Australia is holding preliminary talks with Hong Kong and Beijing about establishing an offshore yuan market in Sydney to serve the demands of growing Sino-Australia trade and boost the currency's global standing.
The move came after London and Singapore announced plans to launch their own yuan trading centres. It also coincides with yesterday's announcement that Beijing will further develop the offshore yuan market in Hong Kong as part of a new package of policies to mark the 15th anniversary of the handover.
Hong Kong was picked by the central government in 2009 as the first proving ground to settle cross-border trade in yuan outside the mainland market.
People familiar with the matter said officials in Hong Kong and Beijing had so far been co-operative with Australia over the move.
'The Chinese side has made it clear to Australian officials that although London has launched the first offshore yuan market outside Hong Kong, it doesn't necessarily mean London has the exclusive right to do so,' said one of the people, who declined to be identified as he was not authorised to speak to the media.
'I think Beijing wants to see some competition [among different offshore yuan centres] that will help boost trading volume and thereby increase the importance of the yuan potentially as a new global currency.'
Australian Deputy Prime Minister Wayne Swan, who is also treasurer, is scheduled to visit Hong Kong in early July for a yuan-related forum where he will meet representatives from Australian banks and companies in Hong Kong to seek their advice on how the currency can play a more important role in bilateral trade.
Swan is also expected to visit Beijing to discuss a wider range of issues including the long-awaited Sino-Australia Free Trade Agreement (FTA) negotiations that began in 2005. Although there is no time frame for when a final FTA deal can be reached between the two countries, many financial and political analysts expect that it should not take long.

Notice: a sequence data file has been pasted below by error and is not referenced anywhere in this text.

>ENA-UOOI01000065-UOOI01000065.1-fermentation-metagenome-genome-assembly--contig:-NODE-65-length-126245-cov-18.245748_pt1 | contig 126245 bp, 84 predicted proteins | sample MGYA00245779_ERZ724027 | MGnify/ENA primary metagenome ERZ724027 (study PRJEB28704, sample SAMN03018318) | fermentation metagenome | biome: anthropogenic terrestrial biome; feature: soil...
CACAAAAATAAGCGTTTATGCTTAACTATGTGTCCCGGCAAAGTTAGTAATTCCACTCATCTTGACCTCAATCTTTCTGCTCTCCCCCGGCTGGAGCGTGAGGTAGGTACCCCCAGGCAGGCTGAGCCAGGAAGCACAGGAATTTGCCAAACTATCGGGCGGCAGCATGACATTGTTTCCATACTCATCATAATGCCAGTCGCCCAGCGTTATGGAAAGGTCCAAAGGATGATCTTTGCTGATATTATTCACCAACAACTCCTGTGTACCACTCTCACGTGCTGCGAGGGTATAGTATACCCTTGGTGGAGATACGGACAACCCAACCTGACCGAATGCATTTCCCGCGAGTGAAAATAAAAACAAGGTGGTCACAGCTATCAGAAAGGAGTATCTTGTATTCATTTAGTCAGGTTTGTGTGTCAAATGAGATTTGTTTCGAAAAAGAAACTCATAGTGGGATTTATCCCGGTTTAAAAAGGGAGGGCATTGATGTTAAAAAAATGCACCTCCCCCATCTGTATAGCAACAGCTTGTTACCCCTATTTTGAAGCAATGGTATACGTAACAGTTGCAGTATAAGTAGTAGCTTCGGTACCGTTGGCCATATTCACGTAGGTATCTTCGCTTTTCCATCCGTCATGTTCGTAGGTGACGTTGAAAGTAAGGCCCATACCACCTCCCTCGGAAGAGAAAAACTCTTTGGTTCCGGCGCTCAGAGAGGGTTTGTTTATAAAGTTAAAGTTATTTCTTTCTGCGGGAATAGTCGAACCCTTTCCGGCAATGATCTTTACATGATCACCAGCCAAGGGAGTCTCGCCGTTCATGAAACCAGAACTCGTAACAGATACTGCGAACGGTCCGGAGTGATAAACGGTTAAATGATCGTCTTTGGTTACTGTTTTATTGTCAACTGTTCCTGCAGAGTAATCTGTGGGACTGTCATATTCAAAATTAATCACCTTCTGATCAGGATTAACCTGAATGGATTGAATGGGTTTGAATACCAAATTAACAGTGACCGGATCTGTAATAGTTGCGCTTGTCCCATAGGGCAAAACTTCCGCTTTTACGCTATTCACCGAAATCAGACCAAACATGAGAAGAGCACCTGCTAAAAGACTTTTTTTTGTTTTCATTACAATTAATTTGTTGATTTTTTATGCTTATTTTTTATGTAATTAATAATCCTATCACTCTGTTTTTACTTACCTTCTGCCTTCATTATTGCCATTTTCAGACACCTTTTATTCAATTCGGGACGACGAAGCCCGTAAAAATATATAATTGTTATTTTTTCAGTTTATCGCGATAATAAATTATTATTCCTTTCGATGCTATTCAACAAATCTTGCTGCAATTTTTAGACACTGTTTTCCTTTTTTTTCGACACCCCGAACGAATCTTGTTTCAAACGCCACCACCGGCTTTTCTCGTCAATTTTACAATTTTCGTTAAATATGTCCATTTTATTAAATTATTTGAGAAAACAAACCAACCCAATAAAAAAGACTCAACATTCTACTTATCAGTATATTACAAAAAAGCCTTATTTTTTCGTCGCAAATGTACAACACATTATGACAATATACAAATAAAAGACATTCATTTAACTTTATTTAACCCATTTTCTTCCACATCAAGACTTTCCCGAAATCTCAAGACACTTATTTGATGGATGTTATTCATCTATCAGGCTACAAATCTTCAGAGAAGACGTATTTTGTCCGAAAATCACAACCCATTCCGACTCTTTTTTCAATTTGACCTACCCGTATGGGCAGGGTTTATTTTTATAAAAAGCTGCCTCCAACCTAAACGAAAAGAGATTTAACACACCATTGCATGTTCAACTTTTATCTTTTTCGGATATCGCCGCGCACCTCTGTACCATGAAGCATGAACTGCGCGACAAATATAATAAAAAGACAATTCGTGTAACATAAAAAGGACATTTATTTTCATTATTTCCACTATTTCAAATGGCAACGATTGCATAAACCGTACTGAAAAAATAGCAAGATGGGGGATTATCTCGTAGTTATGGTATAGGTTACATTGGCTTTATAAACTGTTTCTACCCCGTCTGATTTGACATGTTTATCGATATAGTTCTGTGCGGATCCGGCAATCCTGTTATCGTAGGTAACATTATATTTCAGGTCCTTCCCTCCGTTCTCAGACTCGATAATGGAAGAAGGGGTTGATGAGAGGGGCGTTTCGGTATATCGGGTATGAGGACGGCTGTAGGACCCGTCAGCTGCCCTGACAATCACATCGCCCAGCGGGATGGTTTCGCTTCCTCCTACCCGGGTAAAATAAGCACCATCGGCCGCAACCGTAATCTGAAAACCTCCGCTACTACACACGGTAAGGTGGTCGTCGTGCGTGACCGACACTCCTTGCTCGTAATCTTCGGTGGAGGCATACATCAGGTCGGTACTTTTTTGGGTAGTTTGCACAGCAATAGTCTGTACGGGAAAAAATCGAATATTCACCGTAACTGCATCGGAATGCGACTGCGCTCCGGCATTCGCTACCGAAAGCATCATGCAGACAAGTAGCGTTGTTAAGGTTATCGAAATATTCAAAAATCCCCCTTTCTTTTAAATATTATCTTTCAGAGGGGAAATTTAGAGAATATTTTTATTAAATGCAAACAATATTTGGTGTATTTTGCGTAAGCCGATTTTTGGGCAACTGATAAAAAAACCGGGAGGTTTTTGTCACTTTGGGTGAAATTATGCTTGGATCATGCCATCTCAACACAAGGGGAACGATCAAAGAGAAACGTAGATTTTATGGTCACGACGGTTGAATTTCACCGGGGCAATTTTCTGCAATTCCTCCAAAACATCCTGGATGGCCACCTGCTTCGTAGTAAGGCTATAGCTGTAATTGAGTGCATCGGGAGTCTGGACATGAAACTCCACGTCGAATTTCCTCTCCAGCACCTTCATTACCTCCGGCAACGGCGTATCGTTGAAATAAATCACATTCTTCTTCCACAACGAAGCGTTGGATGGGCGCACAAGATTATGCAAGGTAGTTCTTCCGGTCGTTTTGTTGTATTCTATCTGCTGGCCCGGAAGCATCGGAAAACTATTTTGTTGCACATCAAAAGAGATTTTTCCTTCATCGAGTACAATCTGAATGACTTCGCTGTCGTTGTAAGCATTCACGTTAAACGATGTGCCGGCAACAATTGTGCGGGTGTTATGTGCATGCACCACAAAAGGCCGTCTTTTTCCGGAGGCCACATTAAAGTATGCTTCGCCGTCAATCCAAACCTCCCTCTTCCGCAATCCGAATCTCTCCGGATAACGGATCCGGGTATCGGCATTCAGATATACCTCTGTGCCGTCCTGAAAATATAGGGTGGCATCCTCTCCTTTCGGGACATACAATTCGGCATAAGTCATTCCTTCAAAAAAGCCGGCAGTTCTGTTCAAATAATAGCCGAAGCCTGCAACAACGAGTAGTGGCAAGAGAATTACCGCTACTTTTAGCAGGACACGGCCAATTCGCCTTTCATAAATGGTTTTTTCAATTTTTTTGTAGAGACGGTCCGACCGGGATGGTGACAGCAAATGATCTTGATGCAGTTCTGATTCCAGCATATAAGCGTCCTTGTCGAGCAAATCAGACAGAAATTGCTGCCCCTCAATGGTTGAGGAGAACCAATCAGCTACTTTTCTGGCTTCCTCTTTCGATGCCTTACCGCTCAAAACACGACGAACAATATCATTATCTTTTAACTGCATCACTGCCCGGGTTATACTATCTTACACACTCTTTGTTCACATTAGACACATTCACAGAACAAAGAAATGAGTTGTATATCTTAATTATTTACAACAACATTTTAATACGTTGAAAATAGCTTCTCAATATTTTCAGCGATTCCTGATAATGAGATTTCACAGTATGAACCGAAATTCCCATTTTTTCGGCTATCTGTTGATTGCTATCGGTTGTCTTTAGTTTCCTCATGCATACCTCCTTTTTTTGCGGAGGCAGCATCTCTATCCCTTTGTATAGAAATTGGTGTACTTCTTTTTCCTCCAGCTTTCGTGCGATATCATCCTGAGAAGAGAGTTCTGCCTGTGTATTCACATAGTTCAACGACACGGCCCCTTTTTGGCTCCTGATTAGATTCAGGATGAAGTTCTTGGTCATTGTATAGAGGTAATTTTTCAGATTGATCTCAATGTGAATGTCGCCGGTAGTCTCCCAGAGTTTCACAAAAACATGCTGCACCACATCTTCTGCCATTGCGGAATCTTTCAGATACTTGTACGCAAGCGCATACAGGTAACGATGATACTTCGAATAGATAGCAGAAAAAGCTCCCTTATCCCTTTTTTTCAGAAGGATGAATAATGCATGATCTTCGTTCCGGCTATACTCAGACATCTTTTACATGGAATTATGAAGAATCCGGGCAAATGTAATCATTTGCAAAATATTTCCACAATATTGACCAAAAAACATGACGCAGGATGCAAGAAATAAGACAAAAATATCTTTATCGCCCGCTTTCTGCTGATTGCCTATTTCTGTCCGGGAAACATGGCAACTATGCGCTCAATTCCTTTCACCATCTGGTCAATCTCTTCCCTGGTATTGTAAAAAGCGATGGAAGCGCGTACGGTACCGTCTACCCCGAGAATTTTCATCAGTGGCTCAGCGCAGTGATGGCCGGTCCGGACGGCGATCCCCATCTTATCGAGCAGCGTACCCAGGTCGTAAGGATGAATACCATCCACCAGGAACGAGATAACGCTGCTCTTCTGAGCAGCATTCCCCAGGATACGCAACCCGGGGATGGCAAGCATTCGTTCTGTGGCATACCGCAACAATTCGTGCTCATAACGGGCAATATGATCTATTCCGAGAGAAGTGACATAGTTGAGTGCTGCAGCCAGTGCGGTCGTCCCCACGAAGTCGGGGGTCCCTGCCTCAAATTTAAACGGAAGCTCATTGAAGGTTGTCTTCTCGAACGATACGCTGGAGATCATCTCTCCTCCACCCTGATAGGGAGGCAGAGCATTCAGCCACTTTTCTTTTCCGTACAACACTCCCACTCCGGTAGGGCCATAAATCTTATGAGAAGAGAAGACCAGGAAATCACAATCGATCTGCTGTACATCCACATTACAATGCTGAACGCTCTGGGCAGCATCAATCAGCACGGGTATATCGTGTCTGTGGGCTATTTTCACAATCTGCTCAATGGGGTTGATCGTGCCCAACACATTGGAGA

'Given the close trade relationship between China and Australia and its sophisticated financial infrastructure, Sydney has a natural advantage in becoming an offshore centre for the renminbi business,' said Dr Ligang Liu, chief China economist for ANZ, Australia's third- largest bank.
China and Britain agreed last year to co-operate on developing London into an offshore yuan centre. Since then, London has been speeding up efforts primarily to serve the European market. Singapore is doing the same, but mainly with an eye on yuan trade in Southeast Asia.
China is already Australia's largest two-way trading partner. Australia's neighbour New Zealand signed an FTA deal with Beijing in 2008. If Sydney could serve as an offshore yuan market with a focus on Sino-Australian trade, it could also naturally cover trade settlement in New Zealand, market participants say.